Why did you choose to focus on women of color as your target audience?
Briana: Our core demographic is black women or minority women. I am a minority woman, and I know we carry a ton of burdens. We are constantly pressured to be so many things. And in that one hour when you are working out with me at Spiked Spin, it’s very important that you are allowed to just be with no definitions attached. You don’t have to be a mom when you’re in the room. You don’t have to be in advertising. You don’t have to be a CEO. In this moment, in that one hour, you are just a woman on a bike. And that’s key to me.
Photo via Briana Owens // Spiked Spin
What’s the hardest part about running a fitness business?
Briana: The hardest part about running Spiked Spin is controlling the growth and expansion of your business; it’s making sure that your business doesn’t appear to be growing larger than it actually is. So, controlling and maintaining an authentic experience while simultaneously ensuring that the brand is growing.[Tweet “If you love to go hard — then Spiked Spin is for you. @spikedspin”]
Like people hear about your cool brand. It’s buzzy — but does that mean people are coming? Does that mean you have real paying customers? That’s the distinction I need people to understand: likes are not dollars. I need people to connect those dots. A lot of the people who follow us on social media may have never been to a class. Some people who come to the class faithfully might not even follow us on social media. So that’s one of the biggest challenges: finding a balance between making sure the brand is growing, making sure it’s buzzy, but also ensuring that the “buzziness” translates to ridership and people coming in the door. There is a lot of stigma around cycling. It’s not something that’s familiar to black women and so that adds another challenge where I have to constantly break those myths and encourage people of color that they too can do this form of exercise…that it is for us too.
I’m having to shift mindsets. I’m having to build trust with people. It’s a new brand; there are competitors in the industry who have proven themselves. I have to remain authentic to what I set out to do and stay focused on that and not be clouded by the noise and the distractions. My number one business goal is to make sure people have the best experience when they ride at Spiked Spin.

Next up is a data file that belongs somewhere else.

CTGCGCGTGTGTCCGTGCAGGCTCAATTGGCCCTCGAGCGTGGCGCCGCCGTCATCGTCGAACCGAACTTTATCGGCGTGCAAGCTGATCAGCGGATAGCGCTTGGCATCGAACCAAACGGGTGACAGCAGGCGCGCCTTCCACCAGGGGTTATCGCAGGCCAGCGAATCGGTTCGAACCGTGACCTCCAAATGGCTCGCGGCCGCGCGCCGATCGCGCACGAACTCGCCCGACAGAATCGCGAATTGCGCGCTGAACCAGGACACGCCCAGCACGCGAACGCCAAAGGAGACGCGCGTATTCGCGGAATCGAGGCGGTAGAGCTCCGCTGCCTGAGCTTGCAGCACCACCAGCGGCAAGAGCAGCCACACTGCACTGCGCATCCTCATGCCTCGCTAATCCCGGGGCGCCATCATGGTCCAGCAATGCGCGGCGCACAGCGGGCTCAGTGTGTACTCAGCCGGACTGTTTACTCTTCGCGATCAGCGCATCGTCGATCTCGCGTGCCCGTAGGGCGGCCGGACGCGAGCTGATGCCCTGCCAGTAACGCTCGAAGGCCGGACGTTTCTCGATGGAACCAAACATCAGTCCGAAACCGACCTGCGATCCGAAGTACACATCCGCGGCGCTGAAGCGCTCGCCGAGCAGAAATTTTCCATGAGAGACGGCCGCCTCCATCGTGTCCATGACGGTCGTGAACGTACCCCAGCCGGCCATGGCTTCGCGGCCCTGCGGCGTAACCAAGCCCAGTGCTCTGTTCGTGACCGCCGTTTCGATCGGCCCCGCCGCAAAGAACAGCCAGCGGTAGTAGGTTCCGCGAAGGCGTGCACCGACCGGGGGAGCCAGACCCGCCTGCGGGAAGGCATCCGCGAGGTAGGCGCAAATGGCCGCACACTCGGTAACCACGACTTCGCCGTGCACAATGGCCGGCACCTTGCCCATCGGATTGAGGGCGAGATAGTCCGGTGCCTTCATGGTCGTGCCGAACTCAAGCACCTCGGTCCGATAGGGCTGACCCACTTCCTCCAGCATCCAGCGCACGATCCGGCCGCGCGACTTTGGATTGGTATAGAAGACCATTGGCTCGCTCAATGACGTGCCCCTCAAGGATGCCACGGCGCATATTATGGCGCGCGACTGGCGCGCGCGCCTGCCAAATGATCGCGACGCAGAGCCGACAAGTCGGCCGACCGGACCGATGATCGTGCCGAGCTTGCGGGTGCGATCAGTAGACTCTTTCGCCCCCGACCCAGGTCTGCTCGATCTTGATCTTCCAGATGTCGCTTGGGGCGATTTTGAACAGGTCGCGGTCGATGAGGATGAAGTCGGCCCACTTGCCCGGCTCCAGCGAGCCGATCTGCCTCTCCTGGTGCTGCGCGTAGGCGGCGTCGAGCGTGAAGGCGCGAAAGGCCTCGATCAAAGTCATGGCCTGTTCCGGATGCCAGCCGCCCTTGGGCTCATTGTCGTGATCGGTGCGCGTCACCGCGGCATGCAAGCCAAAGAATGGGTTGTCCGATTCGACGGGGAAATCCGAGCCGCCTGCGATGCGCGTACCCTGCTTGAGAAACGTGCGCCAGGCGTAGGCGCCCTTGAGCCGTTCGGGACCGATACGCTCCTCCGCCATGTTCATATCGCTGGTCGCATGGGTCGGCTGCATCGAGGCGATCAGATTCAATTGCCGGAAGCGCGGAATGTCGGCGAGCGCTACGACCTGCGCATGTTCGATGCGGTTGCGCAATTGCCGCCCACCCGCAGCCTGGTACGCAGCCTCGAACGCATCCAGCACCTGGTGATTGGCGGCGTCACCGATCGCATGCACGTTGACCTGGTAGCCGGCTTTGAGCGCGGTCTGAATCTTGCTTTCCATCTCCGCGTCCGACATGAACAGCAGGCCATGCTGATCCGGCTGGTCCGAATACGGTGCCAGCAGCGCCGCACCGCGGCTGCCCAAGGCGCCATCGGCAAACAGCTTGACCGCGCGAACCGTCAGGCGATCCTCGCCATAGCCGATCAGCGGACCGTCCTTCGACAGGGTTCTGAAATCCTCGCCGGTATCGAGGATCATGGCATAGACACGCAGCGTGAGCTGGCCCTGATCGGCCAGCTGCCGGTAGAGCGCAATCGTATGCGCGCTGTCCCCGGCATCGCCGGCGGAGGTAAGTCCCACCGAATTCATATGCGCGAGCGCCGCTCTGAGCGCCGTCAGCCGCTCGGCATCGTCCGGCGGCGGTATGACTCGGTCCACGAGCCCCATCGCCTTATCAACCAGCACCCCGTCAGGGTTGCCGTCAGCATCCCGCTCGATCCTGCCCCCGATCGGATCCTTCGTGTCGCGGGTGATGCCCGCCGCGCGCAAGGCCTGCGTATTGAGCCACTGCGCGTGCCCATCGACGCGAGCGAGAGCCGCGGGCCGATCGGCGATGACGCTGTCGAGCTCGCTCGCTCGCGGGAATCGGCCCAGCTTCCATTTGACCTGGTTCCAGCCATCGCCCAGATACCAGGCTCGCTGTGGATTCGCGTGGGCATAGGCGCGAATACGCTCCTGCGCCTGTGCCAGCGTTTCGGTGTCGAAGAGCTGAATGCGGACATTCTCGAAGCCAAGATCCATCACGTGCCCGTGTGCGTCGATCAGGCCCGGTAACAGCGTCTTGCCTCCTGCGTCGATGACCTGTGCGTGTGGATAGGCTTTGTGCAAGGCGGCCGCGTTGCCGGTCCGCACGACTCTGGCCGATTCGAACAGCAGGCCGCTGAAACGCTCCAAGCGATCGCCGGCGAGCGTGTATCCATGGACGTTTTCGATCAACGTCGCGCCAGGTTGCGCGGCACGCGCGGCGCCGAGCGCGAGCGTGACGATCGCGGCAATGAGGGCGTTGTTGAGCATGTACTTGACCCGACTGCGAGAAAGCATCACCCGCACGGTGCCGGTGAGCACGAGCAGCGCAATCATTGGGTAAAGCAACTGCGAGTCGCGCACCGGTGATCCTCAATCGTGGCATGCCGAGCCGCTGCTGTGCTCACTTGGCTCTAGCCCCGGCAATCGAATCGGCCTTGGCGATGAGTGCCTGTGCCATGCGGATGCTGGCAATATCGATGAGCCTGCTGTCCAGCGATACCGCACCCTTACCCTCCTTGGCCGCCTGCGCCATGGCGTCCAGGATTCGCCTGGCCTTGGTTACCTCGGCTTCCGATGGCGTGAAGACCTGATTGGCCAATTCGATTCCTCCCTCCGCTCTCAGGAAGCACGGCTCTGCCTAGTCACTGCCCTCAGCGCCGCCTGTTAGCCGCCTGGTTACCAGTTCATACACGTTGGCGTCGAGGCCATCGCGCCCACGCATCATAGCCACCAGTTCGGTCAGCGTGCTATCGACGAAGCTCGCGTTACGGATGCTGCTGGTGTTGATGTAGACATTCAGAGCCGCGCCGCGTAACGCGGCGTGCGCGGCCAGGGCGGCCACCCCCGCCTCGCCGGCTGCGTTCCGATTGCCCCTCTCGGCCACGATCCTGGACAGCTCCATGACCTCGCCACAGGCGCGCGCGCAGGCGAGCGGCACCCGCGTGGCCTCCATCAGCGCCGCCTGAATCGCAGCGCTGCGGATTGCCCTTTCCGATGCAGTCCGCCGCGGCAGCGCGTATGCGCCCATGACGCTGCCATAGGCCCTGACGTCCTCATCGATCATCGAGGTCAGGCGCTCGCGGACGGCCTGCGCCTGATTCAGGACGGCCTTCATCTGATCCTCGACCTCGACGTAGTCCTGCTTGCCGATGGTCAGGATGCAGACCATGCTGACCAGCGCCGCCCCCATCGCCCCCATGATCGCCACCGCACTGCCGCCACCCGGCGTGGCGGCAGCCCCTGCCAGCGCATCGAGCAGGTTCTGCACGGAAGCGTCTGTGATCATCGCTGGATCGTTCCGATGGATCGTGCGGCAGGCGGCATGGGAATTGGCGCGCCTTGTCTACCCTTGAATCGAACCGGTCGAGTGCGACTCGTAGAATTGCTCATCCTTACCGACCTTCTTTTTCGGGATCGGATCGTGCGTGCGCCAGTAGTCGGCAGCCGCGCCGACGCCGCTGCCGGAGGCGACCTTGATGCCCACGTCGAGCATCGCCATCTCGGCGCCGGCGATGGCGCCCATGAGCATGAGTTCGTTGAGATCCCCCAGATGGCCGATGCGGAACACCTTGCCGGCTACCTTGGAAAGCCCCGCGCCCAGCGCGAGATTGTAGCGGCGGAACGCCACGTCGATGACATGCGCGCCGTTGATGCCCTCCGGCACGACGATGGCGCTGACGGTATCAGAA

How does Spiked Spin make money?
Briana: So, one way to generate income is obviously ridership; people taking classes is the bread and butter of the business. Number two is merchandise. I like to do very limited quantities of different hats, sweatshirts or t-shirts because it just gives people a feeling of exclusivity. It makes them feel special and premium. Lastly, I have kind of become a brand in myself by participating in panels and booking different speaking engagements. I believe as the brand grows, that’s another opportunity that can be monetized over time.
Briana, how would you define what it means to be a BAUCE?
Briana: When I think of the word BAUCE, I think of someone who is 100 percent authentically themselves. I think of someone that’s 100 percent confident in their skin. And someone who is 100 percent confident in their purpose. And I say this: it doesn’t mean you have to own a company, it doesn’t mean you perform in front of arenas. It means that you are so settled and content in your “woman-ness” and being that no one can shake your confidence. No one can take that away.[Tweet “Don’t live for a hashtag. You have to live for you. @spikedspin”]
Also, being a BAUCE means balance. I don’t believe in the “never not working” trend. If it wasn’t for Spiked Spin, I wouldn’t have a business. There are times that I’m not working and that’s okay. There are times when I’m out living and with my family or friends. We only have one life, and I plan on living it fully. I don’t plan on doing it to “never not work”. I think that’s what makes you a BAUCE. When I meet women with that energy, its radiating and refreshing. If you love to work and that’s how you feel complete, then do you. But don’t do it because that’s the trend. Don’t live for a hashtag. You have to live for you.